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Jun 4, 2024
Pinus radiata
water quality
Eucalyptus spp.
nutrient fluxes
suspended sediments
soil erosion


This is a review of studies related with the effects generated by the fast-growing exotic plantations (PECR) of Pinus radiata and Eucalyptus spp. on water quality of watersheds in south-central Chile, at different spatial and temporal scales. The analyzed data comes from a region between 36° - 40° S in the Central Valley and includes both mountain ranges, the Coastal and the Andes. Studies on the watershed’s capacity to export nutrients indicate that the conversion from native forests to forest plantations implies a net loss in nitrogen (N) and phosphorus (P) retention capacity. Consequently, watersheds with plantations coverage experience a net loss of these nutrients. Similarly, in watersheds dominated by Eucalyptus globulus, nitrogen retention decreases, especially NO3-N, and is partially reversed as a wider riparian vegetation is maintained. Studies of soil erosion and sediment transport losses show that clearcut harvesting has significant impacts on water quality, increasing sediment transport rates in streams. However, when soil conservation measures are practiced, erosion rates decrease significantly during forest harvesting. Some of the physical-chemical characteristics of the water, such as pH and temperature, are similar between streams with native forests and forest plantations. There is also a tendency for a decrease of richness and abundance of the macrobenthic invertebrates community due to the replacement of riparian vegetation by Eucalyptus spp.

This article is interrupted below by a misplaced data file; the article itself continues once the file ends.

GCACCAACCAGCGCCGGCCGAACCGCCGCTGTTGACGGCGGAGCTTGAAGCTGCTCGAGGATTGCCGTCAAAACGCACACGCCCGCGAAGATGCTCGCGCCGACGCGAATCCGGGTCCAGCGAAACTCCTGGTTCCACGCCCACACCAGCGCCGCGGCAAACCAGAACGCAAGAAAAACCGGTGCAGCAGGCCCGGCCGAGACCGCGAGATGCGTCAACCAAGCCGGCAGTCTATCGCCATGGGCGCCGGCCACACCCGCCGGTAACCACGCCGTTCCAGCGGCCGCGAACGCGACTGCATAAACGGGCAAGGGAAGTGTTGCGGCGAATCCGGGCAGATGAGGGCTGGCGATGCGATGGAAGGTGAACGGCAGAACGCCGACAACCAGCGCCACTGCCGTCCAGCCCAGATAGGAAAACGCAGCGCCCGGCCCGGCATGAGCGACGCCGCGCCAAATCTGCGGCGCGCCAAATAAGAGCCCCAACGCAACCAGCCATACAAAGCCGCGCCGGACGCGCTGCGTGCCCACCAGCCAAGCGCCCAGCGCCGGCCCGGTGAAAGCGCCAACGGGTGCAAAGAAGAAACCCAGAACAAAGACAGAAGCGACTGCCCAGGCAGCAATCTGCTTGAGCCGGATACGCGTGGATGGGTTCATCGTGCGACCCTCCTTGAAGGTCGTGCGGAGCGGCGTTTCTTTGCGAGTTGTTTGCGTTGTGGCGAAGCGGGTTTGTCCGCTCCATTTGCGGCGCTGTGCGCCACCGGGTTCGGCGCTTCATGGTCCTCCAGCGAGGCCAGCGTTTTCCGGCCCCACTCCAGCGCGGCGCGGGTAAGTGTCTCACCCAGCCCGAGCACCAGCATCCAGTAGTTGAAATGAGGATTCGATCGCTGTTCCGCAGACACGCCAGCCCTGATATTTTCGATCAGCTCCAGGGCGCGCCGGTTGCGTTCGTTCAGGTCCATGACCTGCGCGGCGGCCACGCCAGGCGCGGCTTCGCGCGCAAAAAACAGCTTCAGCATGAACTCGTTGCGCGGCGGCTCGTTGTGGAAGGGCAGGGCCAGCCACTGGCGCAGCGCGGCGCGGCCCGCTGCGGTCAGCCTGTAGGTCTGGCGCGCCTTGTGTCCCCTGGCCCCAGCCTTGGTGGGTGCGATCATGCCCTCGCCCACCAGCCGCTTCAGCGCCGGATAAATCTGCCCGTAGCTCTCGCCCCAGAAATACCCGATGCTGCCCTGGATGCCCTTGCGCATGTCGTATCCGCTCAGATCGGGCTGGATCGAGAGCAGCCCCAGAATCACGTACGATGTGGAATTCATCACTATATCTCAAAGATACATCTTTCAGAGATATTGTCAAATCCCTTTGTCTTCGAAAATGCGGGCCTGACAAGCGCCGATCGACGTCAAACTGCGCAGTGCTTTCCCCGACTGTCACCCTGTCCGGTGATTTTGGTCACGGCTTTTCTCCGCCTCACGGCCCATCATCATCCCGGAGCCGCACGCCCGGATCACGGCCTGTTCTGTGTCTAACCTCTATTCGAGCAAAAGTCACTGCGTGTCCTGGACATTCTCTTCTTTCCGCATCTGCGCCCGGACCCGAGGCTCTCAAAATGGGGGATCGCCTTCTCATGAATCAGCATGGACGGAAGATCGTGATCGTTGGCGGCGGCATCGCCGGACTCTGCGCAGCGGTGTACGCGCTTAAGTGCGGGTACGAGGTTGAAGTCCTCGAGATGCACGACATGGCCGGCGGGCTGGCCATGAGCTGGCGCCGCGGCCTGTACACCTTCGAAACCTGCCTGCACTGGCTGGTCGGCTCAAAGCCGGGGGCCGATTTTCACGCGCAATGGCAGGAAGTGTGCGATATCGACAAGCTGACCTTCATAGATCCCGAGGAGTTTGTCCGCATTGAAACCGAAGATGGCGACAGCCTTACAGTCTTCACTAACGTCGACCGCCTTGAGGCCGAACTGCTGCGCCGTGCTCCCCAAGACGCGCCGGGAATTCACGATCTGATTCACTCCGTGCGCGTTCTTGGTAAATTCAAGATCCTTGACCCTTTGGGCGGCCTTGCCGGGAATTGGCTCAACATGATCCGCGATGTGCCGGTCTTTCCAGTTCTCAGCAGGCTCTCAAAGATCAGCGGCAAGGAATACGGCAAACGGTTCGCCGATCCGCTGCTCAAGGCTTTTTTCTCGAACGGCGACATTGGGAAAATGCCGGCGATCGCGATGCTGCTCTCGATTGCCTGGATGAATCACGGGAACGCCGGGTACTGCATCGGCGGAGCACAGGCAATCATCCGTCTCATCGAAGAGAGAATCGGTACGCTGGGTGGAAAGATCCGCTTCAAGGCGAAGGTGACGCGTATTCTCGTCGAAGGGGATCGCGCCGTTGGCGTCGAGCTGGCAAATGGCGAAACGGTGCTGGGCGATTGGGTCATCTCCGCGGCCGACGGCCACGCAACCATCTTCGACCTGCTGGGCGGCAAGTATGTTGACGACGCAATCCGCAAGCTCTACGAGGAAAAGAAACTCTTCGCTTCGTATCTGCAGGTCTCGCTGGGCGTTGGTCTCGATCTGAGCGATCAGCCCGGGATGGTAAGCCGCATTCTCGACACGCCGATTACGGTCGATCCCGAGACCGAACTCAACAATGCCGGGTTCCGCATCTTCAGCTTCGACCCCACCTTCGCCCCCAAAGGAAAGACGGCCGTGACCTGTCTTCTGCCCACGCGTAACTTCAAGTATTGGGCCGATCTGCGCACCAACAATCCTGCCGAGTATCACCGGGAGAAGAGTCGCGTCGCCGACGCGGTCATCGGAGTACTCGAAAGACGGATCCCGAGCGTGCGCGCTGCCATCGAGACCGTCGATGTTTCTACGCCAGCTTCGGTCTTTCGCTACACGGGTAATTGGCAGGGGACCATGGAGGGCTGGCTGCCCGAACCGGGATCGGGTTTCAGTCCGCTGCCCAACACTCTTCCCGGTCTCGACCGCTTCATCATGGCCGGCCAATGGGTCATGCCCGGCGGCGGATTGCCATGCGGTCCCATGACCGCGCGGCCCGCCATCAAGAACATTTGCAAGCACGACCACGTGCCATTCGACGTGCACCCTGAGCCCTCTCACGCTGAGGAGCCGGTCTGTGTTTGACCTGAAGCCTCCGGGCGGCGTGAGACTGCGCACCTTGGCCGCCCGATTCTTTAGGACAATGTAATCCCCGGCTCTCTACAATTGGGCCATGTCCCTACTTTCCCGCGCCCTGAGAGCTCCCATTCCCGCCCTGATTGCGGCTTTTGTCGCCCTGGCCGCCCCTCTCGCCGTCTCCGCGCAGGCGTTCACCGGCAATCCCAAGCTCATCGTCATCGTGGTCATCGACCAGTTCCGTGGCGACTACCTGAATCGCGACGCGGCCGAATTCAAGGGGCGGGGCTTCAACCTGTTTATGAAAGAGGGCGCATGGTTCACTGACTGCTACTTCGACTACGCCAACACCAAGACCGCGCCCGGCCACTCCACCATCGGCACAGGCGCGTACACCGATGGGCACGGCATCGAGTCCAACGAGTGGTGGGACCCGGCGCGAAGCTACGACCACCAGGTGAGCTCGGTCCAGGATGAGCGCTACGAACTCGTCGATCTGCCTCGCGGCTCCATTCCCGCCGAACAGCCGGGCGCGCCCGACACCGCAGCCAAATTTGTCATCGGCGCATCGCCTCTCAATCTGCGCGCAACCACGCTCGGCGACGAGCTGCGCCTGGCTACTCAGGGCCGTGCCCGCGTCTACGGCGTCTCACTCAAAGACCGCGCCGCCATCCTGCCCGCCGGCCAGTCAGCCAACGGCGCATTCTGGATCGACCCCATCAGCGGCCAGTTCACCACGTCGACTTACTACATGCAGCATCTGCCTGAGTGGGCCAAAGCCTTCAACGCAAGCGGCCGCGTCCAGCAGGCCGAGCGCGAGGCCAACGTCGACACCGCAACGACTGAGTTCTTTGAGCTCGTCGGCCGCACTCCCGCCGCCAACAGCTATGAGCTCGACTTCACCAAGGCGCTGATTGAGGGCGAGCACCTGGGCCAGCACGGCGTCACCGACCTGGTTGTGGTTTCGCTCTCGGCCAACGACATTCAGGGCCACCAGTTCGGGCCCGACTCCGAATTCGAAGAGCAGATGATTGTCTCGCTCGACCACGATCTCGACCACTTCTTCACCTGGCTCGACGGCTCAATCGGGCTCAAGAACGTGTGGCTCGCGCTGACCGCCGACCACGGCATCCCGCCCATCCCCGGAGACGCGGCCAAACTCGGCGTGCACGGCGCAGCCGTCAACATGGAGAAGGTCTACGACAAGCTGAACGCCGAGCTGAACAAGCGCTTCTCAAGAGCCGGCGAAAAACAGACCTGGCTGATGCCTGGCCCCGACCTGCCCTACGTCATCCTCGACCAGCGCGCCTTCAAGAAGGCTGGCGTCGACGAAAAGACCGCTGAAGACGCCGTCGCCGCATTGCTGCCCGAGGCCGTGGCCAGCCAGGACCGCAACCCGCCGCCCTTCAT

Carlos Oyarzun
Yerko Castillo
How to Cite
Oyarzun, C., & Castillo, Y. (2024). Effects of the plantation forests on nutrient export, soil erosion, sediment transport and macro benthic invertebrates in the South-central Chile:. Revista Bosque, 45(1), 3–15.


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